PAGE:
“In the past year we’ve made incredible progress in having open, honest and trusted conversations in the business, enabling people to understand each other on a deeper level, providing more trust and psychological safety in working together. This work needs to continue and elevate, as we start to establish employee resource groups into Opencast. This will support our DEI work and help drive us to improve our operational practice in an inclusive way. 

“In our culture team, we aim to help people feel part of Opencast by listening, sharing, guiding and connecting. Having the company led by people who truly care about diversifying the way we operate is key to us being successful, and it will ensure we can continuously grow and evolve long term for the better of our people, our clients and end users of the solutions we build.”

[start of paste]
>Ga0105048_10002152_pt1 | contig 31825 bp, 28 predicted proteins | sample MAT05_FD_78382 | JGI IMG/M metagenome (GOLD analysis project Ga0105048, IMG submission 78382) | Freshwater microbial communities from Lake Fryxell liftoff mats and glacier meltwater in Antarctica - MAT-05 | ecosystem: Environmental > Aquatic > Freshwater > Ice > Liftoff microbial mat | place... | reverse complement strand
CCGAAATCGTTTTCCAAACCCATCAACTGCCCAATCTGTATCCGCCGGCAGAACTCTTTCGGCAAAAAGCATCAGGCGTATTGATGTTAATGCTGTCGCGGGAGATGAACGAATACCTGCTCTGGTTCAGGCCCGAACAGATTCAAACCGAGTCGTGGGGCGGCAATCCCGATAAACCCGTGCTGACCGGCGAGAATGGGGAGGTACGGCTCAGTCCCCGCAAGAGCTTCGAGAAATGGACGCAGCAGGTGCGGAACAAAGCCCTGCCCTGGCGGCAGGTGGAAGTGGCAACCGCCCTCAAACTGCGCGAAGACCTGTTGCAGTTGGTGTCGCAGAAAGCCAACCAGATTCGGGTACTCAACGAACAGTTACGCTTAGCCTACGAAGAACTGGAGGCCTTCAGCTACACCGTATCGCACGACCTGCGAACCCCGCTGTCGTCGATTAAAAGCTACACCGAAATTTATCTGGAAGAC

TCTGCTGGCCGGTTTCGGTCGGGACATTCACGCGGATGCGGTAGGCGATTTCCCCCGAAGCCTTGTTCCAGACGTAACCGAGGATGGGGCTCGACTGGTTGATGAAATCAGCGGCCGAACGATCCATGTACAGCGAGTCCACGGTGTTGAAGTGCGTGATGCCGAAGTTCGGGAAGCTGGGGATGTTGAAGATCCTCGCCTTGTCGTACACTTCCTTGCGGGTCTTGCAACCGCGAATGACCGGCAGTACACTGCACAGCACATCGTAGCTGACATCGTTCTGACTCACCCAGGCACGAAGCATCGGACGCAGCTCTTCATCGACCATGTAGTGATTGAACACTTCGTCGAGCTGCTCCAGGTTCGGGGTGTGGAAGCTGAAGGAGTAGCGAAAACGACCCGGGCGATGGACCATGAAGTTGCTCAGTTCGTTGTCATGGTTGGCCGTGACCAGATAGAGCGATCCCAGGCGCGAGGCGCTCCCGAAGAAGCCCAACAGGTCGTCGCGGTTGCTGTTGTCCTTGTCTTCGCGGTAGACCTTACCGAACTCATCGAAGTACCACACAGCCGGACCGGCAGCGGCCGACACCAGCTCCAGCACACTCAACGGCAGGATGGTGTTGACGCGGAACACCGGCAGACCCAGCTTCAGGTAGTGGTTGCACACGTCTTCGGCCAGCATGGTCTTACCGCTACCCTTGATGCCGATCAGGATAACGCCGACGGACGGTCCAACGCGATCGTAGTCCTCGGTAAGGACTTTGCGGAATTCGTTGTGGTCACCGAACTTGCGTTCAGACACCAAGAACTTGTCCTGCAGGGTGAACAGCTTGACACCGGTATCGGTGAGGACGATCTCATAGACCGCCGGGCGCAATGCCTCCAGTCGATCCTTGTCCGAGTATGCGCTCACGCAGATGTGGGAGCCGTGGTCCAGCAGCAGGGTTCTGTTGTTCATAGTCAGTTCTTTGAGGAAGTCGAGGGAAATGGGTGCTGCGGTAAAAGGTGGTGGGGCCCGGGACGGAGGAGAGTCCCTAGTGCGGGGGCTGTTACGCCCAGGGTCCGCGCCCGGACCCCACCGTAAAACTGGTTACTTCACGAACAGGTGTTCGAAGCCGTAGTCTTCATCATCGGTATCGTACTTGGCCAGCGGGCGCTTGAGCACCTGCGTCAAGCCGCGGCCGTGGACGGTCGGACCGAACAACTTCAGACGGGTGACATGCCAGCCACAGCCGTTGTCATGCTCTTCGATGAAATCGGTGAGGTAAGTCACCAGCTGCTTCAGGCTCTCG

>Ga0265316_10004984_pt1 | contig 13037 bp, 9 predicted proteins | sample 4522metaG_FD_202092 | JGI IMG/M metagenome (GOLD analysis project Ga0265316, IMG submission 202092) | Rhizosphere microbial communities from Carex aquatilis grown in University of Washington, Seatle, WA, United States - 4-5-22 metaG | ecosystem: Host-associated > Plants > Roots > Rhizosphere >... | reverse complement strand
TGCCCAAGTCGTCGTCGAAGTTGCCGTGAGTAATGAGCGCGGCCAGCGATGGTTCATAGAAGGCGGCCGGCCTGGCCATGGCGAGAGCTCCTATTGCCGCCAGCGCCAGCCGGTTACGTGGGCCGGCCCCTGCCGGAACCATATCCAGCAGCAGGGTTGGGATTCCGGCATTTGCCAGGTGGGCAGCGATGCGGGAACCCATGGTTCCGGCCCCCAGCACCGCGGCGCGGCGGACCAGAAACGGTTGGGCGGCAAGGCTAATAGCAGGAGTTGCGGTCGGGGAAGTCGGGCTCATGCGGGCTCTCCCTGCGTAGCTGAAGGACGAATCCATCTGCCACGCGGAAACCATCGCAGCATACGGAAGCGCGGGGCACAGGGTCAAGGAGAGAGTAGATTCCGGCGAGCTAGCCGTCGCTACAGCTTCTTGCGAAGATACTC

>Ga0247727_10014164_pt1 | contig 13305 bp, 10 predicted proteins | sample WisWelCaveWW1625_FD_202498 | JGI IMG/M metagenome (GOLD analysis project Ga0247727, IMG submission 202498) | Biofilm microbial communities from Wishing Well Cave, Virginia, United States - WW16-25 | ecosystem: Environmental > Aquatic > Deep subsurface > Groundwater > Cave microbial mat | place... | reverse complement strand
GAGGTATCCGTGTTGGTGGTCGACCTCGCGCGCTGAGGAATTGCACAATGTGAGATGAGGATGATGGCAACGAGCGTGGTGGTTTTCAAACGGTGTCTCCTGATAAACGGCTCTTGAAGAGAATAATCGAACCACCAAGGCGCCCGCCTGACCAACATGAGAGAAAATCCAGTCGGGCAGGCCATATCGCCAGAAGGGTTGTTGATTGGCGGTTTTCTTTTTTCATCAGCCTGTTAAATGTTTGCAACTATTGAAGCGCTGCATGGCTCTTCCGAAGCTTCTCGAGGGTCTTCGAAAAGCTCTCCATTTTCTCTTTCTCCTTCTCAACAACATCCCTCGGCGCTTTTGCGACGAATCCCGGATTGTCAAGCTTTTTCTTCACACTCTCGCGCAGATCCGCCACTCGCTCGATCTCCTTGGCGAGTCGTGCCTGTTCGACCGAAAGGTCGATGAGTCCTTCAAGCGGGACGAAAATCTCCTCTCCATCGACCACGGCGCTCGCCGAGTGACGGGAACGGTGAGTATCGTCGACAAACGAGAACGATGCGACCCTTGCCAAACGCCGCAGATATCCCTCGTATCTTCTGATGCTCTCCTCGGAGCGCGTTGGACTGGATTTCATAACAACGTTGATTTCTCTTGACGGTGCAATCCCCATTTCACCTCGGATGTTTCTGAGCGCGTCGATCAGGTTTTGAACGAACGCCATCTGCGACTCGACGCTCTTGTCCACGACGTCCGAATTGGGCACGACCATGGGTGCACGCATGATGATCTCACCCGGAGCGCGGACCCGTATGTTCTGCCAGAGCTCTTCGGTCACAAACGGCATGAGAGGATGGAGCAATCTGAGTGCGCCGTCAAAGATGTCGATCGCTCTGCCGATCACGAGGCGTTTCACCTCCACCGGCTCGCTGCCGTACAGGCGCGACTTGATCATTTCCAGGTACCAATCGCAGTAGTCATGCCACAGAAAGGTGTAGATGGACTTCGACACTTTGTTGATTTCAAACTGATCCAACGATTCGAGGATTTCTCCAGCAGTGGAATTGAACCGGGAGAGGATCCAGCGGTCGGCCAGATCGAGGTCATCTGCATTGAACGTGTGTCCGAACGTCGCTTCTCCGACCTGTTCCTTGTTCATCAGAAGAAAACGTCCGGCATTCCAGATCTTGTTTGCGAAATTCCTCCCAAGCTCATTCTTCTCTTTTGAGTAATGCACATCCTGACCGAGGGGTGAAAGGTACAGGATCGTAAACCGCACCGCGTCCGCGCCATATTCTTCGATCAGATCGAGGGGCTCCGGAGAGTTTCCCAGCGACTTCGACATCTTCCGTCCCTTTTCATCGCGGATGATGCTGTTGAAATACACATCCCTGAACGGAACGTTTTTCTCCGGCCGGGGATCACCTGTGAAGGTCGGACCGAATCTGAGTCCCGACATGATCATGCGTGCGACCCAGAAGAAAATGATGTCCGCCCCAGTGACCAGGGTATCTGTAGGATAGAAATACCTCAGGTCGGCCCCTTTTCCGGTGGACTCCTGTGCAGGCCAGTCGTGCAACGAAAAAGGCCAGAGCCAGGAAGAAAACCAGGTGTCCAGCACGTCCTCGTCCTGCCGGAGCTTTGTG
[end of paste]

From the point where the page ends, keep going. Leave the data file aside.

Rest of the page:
Sheena Widdowfield portrait

Manage transitions with imagination and creativity

Stef Monaco, head of social impact, says: “Since the pandemic, the number one challenge for many businesses has been ‘transitions’ – how do we, individually and collectively manage simultaneous, life-altering transitions that have no clear end in sight?

“One transition that I will be focusing on in 2024 is NetZero and decoupling growth from environmental breakdown. COP28 ended with a general commitment to ‘phase out fossil fuels’, but no timeline. It’s a step in the right direction but time is of the essence.

“We have been putting a lot of focus on technology as ‘the’ solution, but we should be wary of this assumption. This is the wickedest of wicked problems – and there is no simple, single answer. We need imagination and creativity if we are to move towards regenerative economies in time to prevent catastrophic climate change.

"My hope is that in 2024, we focus more on systems-based solutions based on mutually responsible partnerships across public and private sector working with civil society.”

Stef Monaco - head of social impact